Maeve has a severe type of mitochondrial disease which was diagnosed at 18 months.
“She is bright, she is bubbly, a beautiful young girl, but she suffers from the most challenging of medical issues,” he said.
“Maeve is thankfully still with us but her family still lives with daily uncertainty about the future.”
AMDF chief executive Sean Murray said allowing the technique could put an end to the suffering endured by Australian families.
“What that can mean for some families … [who have] experienced multiple generations of mitochondrial disease impacting their family, is that this can put an end to the suffering,” he told SBS News.
A controversial technique
The technique is also controversial, given it combines DNA from three people – the mother, father as well as mitochondrial DNA from the donor egg.
It has been labelled immoral, unethical and open to misuse. And, while it has been the subject of several scientific reviews, there is no guarantee of its safety and effectiveness.
Reverend Kevin McGovern, a Catholic ethicist, opposes the legalisation. He argues the technique is less effective and less safe than couples conceiving through a donor egg, where the baby would not be biologically related to the mother.
“I continue to believe that we offer that child the best chance of a happy and healthy life by using the current treatment, which would be to fertilise the donated egg with the husband’s sperm,” he told SBS News.
“I recognise that making the decision to proceed with the existing care means that the woman must let go of other dream of having a child which is genetically related to her. And I don’t in any way underestimate the seriousness of that.”
Dr David Thorburn is from the Murdoch Children’s Research Institute. He has diagnosed and researched the disease for three decades, and says Australia has the expertise in mitochondria, IVF and ethics to offer the procedure.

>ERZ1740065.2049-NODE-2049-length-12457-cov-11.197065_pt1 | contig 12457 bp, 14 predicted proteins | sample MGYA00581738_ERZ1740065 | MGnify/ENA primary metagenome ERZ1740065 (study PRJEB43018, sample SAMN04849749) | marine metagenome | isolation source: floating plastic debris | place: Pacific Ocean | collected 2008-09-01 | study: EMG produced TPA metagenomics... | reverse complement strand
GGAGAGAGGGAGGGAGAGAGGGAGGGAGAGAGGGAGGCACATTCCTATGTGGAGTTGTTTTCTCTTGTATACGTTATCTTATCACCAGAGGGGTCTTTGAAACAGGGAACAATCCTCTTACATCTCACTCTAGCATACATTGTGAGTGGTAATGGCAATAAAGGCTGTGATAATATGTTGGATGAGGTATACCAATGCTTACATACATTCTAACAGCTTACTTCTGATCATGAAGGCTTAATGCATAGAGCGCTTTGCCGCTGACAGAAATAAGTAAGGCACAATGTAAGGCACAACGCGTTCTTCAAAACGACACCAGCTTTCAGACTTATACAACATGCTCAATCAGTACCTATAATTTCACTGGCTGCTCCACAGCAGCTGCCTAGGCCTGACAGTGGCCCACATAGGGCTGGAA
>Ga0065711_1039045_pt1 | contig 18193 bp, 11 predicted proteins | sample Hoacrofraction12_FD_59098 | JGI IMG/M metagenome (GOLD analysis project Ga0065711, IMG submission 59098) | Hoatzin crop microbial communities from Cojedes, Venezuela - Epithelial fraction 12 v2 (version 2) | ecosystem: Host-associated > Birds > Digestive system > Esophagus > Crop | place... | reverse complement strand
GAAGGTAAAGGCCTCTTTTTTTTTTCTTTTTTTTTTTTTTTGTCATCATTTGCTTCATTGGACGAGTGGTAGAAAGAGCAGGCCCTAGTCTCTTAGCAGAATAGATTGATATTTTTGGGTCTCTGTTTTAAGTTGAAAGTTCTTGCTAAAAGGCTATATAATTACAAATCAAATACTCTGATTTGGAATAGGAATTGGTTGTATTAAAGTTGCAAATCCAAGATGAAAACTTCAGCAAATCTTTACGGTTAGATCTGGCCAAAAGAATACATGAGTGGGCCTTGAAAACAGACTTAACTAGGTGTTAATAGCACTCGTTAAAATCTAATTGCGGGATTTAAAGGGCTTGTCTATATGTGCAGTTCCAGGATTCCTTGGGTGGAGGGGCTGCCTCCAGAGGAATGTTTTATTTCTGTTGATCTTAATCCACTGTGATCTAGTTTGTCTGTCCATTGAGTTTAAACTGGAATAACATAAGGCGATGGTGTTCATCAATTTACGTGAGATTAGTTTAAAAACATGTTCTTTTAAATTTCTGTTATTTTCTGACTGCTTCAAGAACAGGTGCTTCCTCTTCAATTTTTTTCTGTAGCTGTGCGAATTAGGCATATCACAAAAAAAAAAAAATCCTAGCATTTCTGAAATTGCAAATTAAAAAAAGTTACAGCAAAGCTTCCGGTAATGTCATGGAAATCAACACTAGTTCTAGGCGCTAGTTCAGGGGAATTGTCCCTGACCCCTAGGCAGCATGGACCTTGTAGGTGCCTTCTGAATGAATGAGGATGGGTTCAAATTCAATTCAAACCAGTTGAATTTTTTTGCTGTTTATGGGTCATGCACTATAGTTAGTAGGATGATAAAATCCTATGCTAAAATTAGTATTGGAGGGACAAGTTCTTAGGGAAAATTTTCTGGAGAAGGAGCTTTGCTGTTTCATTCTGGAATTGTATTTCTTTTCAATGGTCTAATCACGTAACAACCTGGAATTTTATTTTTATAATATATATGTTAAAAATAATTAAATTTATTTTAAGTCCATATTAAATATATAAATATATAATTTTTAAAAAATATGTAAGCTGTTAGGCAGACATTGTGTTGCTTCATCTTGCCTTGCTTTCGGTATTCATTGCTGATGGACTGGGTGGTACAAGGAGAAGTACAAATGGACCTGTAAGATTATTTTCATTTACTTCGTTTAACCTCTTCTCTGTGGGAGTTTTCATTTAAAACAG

“In Australia, the scientific consensus has been that this disease is completely distinct from all other forms of inherited disease,” he told SBS News.
“And so, it is actually relatively easy to put a boundary around what is mitochondrial donation. You can restrict it to only replacing the mitochondrial genome, and it has no real implications for other techniques like germline gene editing.”
A ‘staged and closely monitored’ process
The procedure has been the subject of aand public consultations from the National Health and Medical Research Council.
The government is proposing to introduce mitochondrial donation in a “staged and closely monitored way”.
“The aim is to allow families to access the technique safely, at a carefully selected and regulated clinic. Ongoing research will also be allowed to increase Australian-based knowledge and expertise,”
“Once the clinic has demonstrated success over a number of years, and the results have been evaluated by experts, there will be an option to allow for licensed clinics across Australia to offer mitochondrial donation.”
Labor, Liberal and Nationals MPs will have a free vote on the bill given that some members and senators have previously opposed laws that allow genetic modifications.
With reporting by AAP.